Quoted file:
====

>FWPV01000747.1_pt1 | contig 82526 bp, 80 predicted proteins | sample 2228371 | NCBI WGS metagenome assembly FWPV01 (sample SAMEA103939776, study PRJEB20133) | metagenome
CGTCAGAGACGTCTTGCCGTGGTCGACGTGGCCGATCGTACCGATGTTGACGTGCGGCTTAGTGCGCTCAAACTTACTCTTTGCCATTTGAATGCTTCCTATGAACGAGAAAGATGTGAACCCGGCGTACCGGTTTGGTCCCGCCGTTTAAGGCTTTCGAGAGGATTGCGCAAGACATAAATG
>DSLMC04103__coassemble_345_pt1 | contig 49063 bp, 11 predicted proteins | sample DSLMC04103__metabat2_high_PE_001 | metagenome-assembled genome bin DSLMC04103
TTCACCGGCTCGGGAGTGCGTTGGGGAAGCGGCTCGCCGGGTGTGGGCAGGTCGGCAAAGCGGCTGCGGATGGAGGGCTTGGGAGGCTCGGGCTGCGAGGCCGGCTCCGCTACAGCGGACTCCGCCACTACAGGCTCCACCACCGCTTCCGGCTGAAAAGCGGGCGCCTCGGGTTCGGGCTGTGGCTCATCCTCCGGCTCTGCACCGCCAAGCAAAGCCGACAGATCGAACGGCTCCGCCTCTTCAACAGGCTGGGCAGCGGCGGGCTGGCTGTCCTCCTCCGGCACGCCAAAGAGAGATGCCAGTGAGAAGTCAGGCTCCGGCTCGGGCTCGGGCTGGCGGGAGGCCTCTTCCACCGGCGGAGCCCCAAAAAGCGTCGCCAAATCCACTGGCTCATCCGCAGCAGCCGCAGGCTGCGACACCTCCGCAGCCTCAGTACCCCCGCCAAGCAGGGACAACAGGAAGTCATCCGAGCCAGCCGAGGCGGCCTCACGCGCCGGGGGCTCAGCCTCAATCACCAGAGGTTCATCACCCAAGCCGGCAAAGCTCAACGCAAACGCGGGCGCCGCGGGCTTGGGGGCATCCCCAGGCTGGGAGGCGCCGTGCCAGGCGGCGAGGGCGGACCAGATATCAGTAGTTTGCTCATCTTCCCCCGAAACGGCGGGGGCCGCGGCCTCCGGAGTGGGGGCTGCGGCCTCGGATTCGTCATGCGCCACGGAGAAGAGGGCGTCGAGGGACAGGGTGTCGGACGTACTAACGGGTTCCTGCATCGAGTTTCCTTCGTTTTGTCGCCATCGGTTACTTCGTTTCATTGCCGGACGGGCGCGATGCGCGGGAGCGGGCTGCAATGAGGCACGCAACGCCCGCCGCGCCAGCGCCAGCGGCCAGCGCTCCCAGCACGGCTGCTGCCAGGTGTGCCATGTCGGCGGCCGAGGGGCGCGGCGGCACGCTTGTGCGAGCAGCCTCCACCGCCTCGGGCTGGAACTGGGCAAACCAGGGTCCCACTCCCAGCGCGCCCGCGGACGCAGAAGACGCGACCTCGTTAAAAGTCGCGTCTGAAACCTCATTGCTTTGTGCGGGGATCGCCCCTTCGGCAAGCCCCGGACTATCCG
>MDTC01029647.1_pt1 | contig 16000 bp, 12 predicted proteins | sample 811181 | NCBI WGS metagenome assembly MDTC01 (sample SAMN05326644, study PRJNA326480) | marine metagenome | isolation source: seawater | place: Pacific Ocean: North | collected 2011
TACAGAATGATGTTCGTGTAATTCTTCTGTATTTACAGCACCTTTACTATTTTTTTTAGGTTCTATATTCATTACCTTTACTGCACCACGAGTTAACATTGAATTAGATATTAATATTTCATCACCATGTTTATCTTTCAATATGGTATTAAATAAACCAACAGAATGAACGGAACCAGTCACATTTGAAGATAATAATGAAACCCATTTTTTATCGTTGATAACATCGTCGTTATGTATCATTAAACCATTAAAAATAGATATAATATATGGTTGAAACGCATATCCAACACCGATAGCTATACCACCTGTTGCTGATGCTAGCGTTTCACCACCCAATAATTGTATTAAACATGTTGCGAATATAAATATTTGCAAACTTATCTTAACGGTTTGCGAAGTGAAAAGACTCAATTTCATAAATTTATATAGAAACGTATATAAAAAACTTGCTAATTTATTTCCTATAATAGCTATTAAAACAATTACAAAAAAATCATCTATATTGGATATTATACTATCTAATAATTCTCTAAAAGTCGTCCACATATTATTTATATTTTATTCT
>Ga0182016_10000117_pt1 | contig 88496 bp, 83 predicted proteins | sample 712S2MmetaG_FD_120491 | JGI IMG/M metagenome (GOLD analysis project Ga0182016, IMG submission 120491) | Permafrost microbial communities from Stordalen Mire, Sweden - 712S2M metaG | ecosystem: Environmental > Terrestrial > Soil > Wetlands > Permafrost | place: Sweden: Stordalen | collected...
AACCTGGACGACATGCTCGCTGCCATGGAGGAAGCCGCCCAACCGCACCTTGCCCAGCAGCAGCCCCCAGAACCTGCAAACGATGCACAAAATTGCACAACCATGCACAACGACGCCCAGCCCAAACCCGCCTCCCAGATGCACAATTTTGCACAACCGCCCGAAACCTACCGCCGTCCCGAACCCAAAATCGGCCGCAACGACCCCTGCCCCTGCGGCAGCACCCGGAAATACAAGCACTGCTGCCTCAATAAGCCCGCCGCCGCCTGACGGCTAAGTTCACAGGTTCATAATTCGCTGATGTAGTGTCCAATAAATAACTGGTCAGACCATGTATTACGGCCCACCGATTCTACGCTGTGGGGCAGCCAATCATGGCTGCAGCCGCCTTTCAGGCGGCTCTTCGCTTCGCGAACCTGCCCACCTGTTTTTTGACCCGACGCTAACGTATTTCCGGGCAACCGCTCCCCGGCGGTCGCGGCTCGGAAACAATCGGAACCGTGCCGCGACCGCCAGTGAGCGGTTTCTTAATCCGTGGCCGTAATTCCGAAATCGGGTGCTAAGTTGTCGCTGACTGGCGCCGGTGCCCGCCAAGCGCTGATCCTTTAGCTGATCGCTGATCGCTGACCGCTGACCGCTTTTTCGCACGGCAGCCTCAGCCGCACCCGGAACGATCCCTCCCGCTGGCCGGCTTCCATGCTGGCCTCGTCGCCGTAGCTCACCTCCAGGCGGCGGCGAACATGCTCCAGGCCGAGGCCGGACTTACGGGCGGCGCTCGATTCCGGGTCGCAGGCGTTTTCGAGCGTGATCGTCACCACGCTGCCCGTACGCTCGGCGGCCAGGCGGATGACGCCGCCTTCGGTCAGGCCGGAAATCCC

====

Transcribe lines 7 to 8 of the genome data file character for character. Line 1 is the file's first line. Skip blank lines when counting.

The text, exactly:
>Ga0182016_10000117_pt1 | contig 88496 bp, 83 predicted proteins | sample 712S2MmetaG_FD_120491 | JGI IMG/M metagenome (GOLD analysis project Ga0182016, IMG submission 120491) | Permafrost microbial communities from Stordalen Mire, Sweden - 712S2M metaG | ecosystem: Environmental > Terrestrial > Soil > Wetlands > Permafrost | place: Sweden: Stordalen | collected...
AACCTGGACGACATGCTCGCTGCCATGGAGGAAGCCGCCCAACCGCACCTTGCCCAGCAGCAGCCCCCAGAACCTGCAAACGATGCACAAAATTGCACAACCATGCACAACGACGCCCAGCCCAAACCCGCCTCCCAGATGCACAATTTTGCACAACCGCCCGAAACCTACCGCCGTCCCGAACCCAAAATCGGCCGCAACGACCCCTGCCCCTGCGGCAGCACCCGGAAATACAAGCACTGCTGCCTCAATAAGCCCGCCGCCGCCTGACGGCTAAGTTCACAGGTTCATAATTCGCTGATGTAGTGTCCAATAAATAACTGGTCAGACCATGTATTACGGCCCACCGATTCTACGCTGTGGGGCAGCCAATCATGGCTGCAGCCGCCTTTCAGGCGGCTCTTCGCTTCGCGAACCTGCCCACCTGTTTTTTGACCCGACGCTAACGTATTTCCGGGCAACCGCTCCCCGGCGGTCGCGGCTCGGAAACAATCGGAACCGTGCCGCGACCGCCAGTGAGCGGTTTCTTAATCCGTGGCCGTAATTCCGAAATCGGGTGCTAAGTTGTCGCTGACTGGCGCCGGTGCCCGCCAAGCGCTGATCCTTTAGCTGATCGCTGATCGCTGACCGCTGACCGCTTTTTCGCACGGCAGCCTCAGCCGCACCCGGAACGATCCCTCCCGCTGGCCGGCTTCCATGCTGGCCTCGTCGCCGTAGCTCACCTCCAGGCGGCGGCGAACATGCTCCAGGCCGAGGCCGGACTTACGGGCGGCGCTCGATTCCGGGTCGCAGGCGTTTTCGAGCGTGATCGTCACCACGCTGCCCGTACGCTCGGCGGCCAGGCGGATGACGCCGCCTTCGGTCAGGCCGGAAATCCC